There are two things that keep some of this from happening. First, at lest for now, it is much faster to hire an actor than try to have a programer try to "act", second is that there are at least a few folks who acknowledge that just because you can do something doesn't mean you should do it.

    What erodes this is of course that people keep lowering the bar of expectation. I saw an article on how some of the big fashion models were actually just CG. THey had some photos, but to me none of them looked real. But apparently they did look "real" to a lot of people. Maybe if you spend enough time playing video games plastic starts looking like flesh?
    Last edited by Noiz2; 12-09-2018 at 08:16 PM. Reason: clarity
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    SK


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    ďIt ainít ignorance that causes all the troubles in this world, itís the things that people know that ainít soĒ

    Edwin Howard Armstrong
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    I brought up automated emotion as I recently watched a video demonstrating changing the actor's inflection at the end of words so they'd sound more confident. This is relatively easy to do with modern spectral editors (including in Audition. Melodyne created waves years ago (pun intended) when they provided single note pitch and formant editing for voice/singing with very high quality: AutoTune on steroids). Here's a recent list: https://audioassemble.com/best-pitch...tion-software/ . After seeing what's happening in the machine learning space, it's clear that will see more automated tools in the near future (vs. manual).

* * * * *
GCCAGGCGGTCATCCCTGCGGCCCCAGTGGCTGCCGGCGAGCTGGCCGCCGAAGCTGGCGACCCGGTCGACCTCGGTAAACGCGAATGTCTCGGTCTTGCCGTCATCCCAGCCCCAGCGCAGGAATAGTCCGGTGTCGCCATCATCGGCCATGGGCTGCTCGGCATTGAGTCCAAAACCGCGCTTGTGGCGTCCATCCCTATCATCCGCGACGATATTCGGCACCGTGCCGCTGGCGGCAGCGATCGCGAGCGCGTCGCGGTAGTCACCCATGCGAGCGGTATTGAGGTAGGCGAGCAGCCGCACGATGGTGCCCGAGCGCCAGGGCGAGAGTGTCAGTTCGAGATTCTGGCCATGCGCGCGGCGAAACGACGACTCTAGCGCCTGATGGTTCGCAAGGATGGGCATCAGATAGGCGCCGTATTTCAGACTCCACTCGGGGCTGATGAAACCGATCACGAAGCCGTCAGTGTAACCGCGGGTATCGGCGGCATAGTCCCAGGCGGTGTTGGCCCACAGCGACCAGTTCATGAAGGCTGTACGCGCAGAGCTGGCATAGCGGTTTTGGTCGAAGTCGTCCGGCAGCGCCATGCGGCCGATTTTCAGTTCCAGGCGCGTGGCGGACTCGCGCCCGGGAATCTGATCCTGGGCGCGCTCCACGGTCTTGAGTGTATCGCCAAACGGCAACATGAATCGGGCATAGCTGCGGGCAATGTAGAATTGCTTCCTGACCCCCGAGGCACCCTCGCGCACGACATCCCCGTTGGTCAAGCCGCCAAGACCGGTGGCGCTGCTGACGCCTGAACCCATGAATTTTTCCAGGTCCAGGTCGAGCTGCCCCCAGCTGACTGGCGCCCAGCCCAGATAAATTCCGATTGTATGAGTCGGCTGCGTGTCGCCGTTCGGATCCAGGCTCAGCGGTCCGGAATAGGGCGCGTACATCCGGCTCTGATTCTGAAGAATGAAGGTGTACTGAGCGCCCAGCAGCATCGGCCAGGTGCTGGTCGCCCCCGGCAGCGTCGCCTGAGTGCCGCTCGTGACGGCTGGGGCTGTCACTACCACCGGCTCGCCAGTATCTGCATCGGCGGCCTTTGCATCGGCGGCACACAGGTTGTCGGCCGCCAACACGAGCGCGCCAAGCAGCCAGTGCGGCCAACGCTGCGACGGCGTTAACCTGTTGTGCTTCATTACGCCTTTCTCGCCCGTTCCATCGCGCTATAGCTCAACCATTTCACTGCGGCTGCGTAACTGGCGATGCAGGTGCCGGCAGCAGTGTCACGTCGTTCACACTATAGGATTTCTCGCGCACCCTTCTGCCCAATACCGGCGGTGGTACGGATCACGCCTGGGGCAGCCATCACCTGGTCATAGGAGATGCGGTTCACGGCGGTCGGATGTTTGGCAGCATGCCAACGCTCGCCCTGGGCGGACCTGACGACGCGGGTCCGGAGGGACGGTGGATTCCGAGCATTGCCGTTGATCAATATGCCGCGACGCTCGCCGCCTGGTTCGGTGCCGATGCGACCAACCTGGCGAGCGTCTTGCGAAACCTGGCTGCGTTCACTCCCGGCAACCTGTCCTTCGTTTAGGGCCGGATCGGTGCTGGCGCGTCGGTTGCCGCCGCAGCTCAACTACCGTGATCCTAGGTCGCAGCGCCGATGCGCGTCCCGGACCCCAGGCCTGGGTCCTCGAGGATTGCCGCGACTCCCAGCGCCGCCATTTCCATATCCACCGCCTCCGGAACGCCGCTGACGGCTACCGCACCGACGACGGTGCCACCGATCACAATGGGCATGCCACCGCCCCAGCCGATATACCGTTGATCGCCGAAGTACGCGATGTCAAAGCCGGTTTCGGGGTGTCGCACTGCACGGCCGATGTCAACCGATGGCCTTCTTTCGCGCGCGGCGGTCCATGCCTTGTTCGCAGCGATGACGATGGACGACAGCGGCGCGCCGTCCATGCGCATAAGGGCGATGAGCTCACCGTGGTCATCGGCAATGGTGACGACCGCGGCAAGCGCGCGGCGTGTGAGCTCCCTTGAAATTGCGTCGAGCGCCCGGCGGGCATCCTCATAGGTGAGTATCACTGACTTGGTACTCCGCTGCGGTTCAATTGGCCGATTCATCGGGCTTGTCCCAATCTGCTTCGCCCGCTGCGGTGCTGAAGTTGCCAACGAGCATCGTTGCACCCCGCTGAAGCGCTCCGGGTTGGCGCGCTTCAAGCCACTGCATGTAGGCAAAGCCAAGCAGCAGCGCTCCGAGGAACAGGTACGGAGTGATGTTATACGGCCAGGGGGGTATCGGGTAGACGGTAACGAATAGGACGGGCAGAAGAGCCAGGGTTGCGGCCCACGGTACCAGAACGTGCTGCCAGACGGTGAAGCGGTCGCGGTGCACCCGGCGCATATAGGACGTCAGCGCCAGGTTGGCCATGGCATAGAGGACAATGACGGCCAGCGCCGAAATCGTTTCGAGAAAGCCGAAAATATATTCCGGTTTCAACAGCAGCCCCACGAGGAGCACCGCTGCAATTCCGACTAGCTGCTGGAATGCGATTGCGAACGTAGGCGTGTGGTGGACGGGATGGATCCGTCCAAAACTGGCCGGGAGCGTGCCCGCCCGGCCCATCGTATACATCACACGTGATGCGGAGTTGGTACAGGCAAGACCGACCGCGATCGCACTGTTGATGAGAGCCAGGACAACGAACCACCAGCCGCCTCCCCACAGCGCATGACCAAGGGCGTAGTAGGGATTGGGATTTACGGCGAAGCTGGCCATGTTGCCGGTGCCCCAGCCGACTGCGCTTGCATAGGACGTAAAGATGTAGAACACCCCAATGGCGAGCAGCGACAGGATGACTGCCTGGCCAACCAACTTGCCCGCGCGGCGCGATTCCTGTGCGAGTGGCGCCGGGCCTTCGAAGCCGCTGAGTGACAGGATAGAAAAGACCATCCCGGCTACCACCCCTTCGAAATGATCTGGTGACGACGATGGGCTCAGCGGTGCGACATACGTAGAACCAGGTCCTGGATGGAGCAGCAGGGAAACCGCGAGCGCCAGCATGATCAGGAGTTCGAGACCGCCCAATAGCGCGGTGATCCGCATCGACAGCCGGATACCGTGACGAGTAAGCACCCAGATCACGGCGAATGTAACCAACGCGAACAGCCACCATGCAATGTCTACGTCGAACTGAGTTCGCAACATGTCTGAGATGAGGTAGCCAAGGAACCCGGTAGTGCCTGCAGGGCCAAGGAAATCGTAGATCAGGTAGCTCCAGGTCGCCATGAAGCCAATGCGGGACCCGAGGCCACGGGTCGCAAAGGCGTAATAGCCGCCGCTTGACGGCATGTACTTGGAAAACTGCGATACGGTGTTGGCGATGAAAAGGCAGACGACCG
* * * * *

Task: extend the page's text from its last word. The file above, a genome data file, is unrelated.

As for the singularity and/or merging with machines, right now it doesn't sound very appealing. After doing a lot of inner/spiritual work with oneself, one gets to a point where the goal is to simply live life as a human, perhaps following the Zen or Taoist paths, and simpler, analog things become more appealing. Perhaps it's also a side effect of having lived in an age of technology and after enough years one yearns to get back to nature, realism, and analog things. Though for OMB/ultra-low budgets, tech can help create works of art otherwise impossible.

    Automation is coming to every field, the question is how far will it go before people push back and say- enough! One area where AI/machine-learning will really help is personalized nutrition and health diagnostics. So AI doctors/doctor-assistants = cool. For performance art, I think we may see a resurgence of practical effects in film (that happens from time to time already), less green screen, less ADR (probably not haha ;)), and a growing market for live performances- from plays to music. Part of the 'analog resurgence' is it will bring people together in the real world vs. the isolation that has been growing due to cellphone-addiction and social-media-addiction. At the root of the 'technology pressure' has been market competition for resources, fundamentally driven by energy. When ultra-efficient energy systems are made public so the technology pressure is lifted for basic survival, I think that's when the analog resurgence will really take off: a new renaissance for the arts.